A brand that has built their reputation and success on the art of storytelling is Dyson. You may recall the original Dyson vacuum commercial. It was roughly 30 seconds long and was simply James Dyson relating his personal experience with the vacuum cleaner. In the commercial, he says, “While I was vacuuming at home one weekend, with what I thought was a pretty good machine, I was really amazed by the lousy suction. So I took the machine apart and discovered the problem. A small amount of dust and the bags and filters were hopelessly clogged. So I thought I’d try and design something better. And a few thousand prototypes later I had it. No bags. No plugged-up filters. And the first vacuum that doesn’t lose suction.” We can all relate to the problem, and in relating, we desire the solution.
Simple, relatable, believable, and unassumingly persuasive. James Dyson didn’t come into the vacuum cleaner market claiming his model was better than those of his competitors - he didn’t need to. Instead, he articulated a problem his customers could relate to and provided a solution. The strategy worked. Dyson is now a $3 billion-dollar vacuum empire. Here are the three steps he followed that you too can use:
Step 1 – Identify your “hare”
What’s the core element of any good story? A problem to be solved, a challenge to overcome. The astoundingly slow tortoise beat the biologically-faster rabbit… the minuscule human prince slayed a larger-than-life dragon to free the princess … or, in today’s Disney culture, the daughter of a Polynesian Chief traverses the open sea to pursue a demigod to retrieve and return the mystical relic essential to her island’s survival.
If you haven’t figured it out already – YOU are the Tortoise/Prince/Polynesian Princess, so WHO or WHAT is your hare/dragon/mystical relic? Whether you’re a company, individual contributor, or entrepreneur - what circumstance or challenge have you overcome? For Dyson, the problem was poor suction and clogged-up filters. Begin your storytelling journey by identifying your problem and writing it down.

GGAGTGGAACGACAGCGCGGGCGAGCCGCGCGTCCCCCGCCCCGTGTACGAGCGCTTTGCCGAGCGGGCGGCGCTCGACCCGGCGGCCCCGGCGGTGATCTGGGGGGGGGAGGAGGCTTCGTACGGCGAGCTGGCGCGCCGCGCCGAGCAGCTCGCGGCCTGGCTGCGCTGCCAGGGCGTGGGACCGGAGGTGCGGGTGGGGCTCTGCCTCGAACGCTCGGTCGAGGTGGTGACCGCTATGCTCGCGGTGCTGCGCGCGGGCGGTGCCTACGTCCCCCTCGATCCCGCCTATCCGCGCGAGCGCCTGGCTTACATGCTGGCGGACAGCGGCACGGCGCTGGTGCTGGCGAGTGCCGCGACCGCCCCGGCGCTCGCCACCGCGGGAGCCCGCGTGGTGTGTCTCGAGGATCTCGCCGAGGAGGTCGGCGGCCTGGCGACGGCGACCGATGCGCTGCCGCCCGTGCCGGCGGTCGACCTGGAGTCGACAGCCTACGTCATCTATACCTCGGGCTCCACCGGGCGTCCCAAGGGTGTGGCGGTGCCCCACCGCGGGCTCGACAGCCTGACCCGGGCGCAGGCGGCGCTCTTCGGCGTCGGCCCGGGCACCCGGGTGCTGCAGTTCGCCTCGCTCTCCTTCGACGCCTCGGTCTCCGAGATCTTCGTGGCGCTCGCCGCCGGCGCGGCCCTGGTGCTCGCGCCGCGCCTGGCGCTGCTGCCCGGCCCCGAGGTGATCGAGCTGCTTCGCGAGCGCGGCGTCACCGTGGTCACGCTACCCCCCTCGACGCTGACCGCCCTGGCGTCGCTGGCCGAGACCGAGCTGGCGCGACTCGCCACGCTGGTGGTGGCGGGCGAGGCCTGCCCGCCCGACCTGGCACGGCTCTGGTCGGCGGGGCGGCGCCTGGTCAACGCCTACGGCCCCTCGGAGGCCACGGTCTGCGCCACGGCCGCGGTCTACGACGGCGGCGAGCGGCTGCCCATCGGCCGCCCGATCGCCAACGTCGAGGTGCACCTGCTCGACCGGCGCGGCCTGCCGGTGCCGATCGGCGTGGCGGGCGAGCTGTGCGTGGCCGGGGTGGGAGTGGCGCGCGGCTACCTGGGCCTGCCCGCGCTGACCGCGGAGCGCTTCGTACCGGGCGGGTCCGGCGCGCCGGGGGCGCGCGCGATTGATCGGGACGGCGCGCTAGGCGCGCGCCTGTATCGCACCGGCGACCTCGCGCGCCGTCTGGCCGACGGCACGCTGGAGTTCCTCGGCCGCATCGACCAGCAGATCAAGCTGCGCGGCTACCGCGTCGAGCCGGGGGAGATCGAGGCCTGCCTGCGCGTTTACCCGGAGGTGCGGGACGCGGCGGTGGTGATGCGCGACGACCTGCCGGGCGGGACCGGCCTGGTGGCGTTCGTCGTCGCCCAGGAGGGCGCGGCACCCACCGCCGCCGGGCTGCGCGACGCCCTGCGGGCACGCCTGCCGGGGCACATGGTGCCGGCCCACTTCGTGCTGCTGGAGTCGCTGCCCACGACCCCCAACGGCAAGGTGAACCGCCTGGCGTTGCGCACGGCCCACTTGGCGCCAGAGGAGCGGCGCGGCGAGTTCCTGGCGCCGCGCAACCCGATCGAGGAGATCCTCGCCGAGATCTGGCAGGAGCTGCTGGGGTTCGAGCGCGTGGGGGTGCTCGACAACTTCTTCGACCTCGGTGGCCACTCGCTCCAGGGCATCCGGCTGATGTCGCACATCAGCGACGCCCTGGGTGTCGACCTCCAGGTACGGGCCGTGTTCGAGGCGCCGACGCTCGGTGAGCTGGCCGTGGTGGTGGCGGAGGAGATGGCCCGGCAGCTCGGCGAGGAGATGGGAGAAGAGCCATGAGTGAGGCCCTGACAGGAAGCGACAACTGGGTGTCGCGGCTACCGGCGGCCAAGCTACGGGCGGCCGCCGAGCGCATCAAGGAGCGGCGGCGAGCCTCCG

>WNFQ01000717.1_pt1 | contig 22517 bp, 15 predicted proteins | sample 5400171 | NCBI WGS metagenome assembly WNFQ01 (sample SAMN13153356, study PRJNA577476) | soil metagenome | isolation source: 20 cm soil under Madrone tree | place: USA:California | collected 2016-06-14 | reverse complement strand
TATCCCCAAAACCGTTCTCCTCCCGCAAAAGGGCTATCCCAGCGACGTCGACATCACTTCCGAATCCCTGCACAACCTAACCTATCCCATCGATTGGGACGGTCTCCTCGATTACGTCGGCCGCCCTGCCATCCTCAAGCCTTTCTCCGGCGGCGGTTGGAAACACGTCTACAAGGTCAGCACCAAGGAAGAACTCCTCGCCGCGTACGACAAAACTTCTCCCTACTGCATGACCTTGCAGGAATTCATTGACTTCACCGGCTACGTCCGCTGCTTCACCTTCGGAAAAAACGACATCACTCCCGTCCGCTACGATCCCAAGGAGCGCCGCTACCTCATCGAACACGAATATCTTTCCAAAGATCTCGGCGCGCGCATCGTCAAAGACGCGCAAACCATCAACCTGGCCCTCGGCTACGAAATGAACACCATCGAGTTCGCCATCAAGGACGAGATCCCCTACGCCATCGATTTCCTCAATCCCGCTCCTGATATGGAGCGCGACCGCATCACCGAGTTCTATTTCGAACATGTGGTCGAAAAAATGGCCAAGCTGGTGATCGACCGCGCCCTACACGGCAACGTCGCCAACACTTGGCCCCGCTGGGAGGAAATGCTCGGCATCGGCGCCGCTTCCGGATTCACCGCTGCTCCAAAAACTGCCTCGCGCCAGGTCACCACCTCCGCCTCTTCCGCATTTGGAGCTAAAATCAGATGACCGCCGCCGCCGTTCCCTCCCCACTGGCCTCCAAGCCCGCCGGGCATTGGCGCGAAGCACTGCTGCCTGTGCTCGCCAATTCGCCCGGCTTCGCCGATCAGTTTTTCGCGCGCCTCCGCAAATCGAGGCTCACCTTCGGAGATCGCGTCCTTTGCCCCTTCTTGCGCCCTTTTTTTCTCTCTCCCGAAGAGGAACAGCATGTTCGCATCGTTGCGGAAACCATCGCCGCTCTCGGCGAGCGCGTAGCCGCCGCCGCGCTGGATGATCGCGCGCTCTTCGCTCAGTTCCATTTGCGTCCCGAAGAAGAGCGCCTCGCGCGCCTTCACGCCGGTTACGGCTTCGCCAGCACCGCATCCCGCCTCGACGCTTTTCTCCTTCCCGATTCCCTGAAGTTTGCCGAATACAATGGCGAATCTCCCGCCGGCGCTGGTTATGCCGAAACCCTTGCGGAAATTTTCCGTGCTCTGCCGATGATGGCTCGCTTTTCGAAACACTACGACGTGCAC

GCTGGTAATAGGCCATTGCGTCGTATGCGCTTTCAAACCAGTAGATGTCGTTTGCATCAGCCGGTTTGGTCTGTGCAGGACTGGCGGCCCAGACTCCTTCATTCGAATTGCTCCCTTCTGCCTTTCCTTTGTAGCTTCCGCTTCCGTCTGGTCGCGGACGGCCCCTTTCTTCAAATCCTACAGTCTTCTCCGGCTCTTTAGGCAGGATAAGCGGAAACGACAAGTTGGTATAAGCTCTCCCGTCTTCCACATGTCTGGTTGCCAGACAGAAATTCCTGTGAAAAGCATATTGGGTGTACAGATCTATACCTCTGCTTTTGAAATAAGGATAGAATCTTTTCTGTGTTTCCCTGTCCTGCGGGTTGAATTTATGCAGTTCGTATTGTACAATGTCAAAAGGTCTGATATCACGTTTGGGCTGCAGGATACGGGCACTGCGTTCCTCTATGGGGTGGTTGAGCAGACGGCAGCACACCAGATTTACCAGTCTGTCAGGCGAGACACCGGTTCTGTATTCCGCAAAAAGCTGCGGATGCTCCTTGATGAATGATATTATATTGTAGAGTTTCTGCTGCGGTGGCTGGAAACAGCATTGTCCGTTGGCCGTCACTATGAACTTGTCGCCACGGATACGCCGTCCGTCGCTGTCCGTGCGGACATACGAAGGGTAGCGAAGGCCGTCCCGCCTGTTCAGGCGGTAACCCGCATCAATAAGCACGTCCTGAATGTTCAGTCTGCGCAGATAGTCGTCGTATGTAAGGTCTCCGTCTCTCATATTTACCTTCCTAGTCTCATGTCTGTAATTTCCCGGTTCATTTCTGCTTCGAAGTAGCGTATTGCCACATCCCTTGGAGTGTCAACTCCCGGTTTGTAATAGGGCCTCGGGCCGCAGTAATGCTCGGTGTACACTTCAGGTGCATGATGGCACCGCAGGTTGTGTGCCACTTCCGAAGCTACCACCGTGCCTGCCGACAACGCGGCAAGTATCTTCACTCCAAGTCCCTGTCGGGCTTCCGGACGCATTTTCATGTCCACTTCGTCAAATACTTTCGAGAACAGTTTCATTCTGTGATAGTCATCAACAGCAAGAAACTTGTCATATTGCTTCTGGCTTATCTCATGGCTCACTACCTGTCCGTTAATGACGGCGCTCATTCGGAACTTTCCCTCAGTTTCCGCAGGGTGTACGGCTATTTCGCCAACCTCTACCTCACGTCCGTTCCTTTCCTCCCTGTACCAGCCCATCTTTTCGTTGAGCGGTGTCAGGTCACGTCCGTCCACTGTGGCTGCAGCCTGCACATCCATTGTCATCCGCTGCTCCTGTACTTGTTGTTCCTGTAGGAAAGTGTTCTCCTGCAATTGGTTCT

Step 2 – How did you overcome/solve your industry’s problem?
It’s not enough to share self-congratulatory statements such as we’re the best, we offer superior XYZ, or our service/product is top of the line. Spell out how you’re different from your competitors. Dyson did this by demonstrating the flaw in a product consumers may (or in most cases may not) have realized existed. If you’ve seen the advertisements, or remember when the first Dyson commercial was launched, think about your own ‘aha’ moment upon seeing it. If you were like me, you may have thought hmm… now that you mention it… dusty air filters and clogged up machinery really IS a problem. Describe why and how you’ve solved the problem, and consumers will see you as an ally rather than a salesman.
Step 3 – Make it memorable
No matter how great you are, very few people will remember your impressive stats. You might truly have a superior product or offer the best customer service, but at the end of the day, your customers will remember your story, not your statistics. Dyson’s revolutionary technology may have reduced dust emissions by 89%, picked up 20 times more debris, and eliminated toxins X, Y, and Z (all made-up stats, by the way), but the more compelling and memorable statement was simply hearing Dyson himself say “the first vacuum that doesn’t lose suction”. It was the unique quality that set Dyson apart from the others. And remember - you are not the hero, your customer is. So tell a story people can relate to, the one they see themselves in, and want to share with others. For all intents and purposes, Dyson really did revolutionize the way a vacuum cleaner works – but a humble approach was far more influential than the“look at how great I am” advertisements of the day. In this regard, James Dyson’s slow approach is much like that of the tortoise.